December 22nd, 2008
07:47 PM ET


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Program Note: Watch Randi’s full report tonight at 10p ET.

Randi Kaye
AC 360° Contributor

Men have been donating sperm for years, but in these tough economic times more and more women are donating their eggs, for the MONEY!!

All you have to do is visit http://www.craigslist.com or pick up a college campus newspaper and you’ll see ads from young women, often between the ages of 21 and 30, offering to donate their eggs. They need the cash and can easily pick up $10,000 for donating their eggs, and as much as $30,000 if they serve as a surrogate and carry the baby.

I recently spent some time with a 26-year-old woman who lives in New York City. Courtney Smith donated eggs a couple of years ago when money got tight. She was paid $7,000 for it. She just got matched with another recipient who plans to pay her $8,000 next month to donate more eggs. The American Society for Reproductive Medicine recommends a maximum of $10,000 paid for eggs. Courtney is doing it because her bills are piling up. She works full time as a wine steward at a high end restaurant in Manhattan so she doesn’t have the time, she says, to get a second job. This is the easiest way she knows to her earn some extra cash. Once she’s matched anonymously with a recipient, usually a couple who can’t have children on their own, she begins taking hormones which stimulate ovulation. Just a few weeks later, a doctor extracts the eggs and they are given to the couple to be fertilized. Donors like Courtney walk away with the cash.

How does Courtney feel knowing that a part of her, her DNA, is out there in someone’s child that she’ll never meet? She says she’s okay with it because she’s not as attached to her eggs as any woman might be to her child. But the author of the book, “The Baby Business,” told me she’d never let her own daughter donate her eggs. She thinks because women do this at such a young age, they may not be mature enough to realize they could regret it later on. The author, Deborah Spar, says she also thinks the whole process could be dangerous, and she says there is definitely a “cringe factor.” Supporters of egg donation say it’s important to remember this helps couples who are struggling with infertility. It is one of the most effective means of treating it.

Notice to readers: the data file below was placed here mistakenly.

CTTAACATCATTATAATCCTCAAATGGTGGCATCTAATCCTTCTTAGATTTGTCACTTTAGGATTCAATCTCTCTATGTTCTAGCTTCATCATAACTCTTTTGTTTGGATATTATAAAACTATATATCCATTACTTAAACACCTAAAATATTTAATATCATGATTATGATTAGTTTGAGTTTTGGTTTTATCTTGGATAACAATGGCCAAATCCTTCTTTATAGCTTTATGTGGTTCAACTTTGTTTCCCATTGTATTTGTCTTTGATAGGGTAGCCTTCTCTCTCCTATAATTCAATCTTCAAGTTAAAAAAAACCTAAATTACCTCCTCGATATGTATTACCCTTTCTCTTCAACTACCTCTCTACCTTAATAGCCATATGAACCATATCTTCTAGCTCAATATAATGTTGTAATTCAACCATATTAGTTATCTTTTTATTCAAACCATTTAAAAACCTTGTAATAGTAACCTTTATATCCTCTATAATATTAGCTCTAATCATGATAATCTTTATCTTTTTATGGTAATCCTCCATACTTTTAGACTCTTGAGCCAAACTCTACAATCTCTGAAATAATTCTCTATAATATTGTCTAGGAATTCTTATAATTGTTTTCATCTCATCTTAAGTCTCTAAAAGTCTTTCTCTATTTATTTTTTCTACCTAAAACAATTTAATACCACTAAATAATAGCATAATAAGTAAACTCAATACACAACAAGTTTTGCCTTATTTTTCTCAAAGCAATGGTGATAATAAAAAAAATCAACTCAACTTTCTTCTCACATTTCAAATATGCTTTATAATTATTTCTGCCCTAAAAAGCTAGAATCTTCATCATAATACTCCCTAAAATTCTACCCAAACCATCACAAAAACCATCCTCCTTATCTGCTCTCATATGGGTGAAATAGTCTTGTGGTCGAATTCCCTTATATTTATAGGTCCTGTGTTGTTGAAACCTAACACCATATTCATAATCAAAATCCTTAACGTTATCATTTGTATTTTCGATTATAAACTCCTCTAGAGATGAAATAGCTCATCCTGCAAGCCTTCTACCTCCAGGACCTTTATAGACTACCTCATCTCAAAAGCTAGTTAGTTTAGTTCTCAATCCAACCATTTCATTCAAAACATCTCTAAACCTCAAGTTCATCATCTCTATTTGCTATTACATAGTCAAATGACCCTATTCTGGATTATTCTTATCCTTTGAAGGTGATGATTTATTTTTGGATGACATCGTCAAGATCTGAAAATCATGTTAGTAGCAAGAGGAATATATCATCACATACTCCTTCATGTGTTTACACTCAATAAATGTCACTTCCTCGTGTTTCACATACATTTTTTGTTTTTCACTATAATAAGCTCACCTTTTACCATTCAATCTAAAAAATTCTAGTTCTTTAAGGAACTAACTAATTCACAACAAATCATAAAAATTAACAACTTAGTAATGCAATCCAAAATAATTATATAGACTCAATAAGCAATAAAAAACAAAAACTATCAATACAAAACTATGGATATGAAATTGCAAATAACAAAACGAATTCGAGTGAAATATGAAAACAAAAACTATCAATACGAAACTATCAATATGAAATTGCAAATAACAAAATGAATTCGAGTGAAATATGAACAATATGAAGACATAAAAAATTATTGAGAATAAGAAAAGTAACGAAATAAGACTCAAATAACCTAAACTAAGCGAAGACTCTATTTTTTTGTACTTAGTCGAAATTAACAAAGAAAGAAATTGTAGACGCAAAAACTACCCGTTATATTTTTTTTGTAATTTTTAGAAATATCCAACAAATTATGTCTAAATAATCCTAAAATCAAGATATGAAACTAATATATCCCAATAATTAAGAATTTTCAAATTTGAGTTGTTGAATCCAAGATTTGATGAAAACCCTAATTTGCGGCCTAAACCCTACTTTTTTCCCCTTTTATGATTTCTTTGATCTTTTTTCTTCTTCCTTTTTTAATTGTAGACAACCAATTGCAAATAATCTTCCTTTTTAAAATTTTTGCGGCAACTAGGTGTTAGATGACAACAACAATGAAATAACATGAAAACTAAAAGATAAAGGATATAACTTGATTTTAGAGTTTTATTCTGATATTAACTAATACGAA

Times are so tough these days that the agency we visited told us they have seen donor applications double in recent months. As the economic news gets worse, more women offer to donate. Women can donate up to six times in their life. Courtney says she’ll keep doing it until money is no longer an issue.

What do you think of donating eggs for cash? Would you do it?

Filed under: Economy • Randi Kaye
soundoff (7 Responses)
  1. Laura

    Why not give a couple the gift of life. I'd give my eggs up.

    December 23, 2008 at 10:30 am |
  2. Chuck Jones, Pittsburgh

    Don’t believe the HYPE!!!

    Anderson – I know you report more serious stuff on Obama, Carolyn Kenedy, and the economy. Well, the economy can’t possibly be all that bad. I live in Pittsburgh and unable to find a WII in any of our retail stores. This is the 3rd year for this item. So either Nintendo is hyping up their item to keep demands high or people are just not as bad off as the news makes it sound. If the economy is so bad, WHO is buying this stuff?? So, here is one of your faithful keeping you honest.


    December 23, 2008 at 10:09 am |
  3. Judith

    "Eggonomics" sounds like something is about to lay an egg on the more layers of economic manipulation and pandering. If this is the "new and improved" way of reproducing the human race and it pays in the range of $10,000 to $30,000 dollars to it's donors I say: Invest your money wisely and to don't fall for the "bailout" philosophy breeding in Washington and across this nation. Peace and love to all my brothers and sisters who are facing hard times during this economic restructuring called a "bailout".

    December 22, 2008 at 9:10 pm |
  4. Dulcie


    I though seriously about doing it when I was college. I didn't feel particularly attached to my eggs/DNA and figured 'why not'? But the idea of having my cycle manipulated with hormones bothered me, so I didn't.

    December 22, 2008 at 8:21 pm |
  5. Ratna, New York, NY

    Hi Randi,

    There was at one time (before the age of 32) I considered this option to pay for college, but I was very uncomfortable that my DNA is going to be shared out there by people who will be blessed by parenthood exept for me. So I never donated. Besides I would never be able to tolerate the fertility drug that is taken for ovulation, but would consider to get pregnant myself -once I find and marry my Mr. Right 🙂

    December 22, 2008 at 7:56 pm |
  6. EJ (USA)

    Plus I plan to sell pictures of my children for at least $5 million dollars like Angelina Jolie & Brad Pitt.

    December 22, 2008 at 7:54 pm |
  7. EJ (USA)

    I'd never donate my eggs. That's just like giving your kid away. I couldn't do it. (I have nothing against other women who do – as I know lots of couples cannot have children) I can give away my blood, maybe even some bone marrow if a relative truly needed it – but eggs? No way.

    December 22, 2008 at 7:51 pm |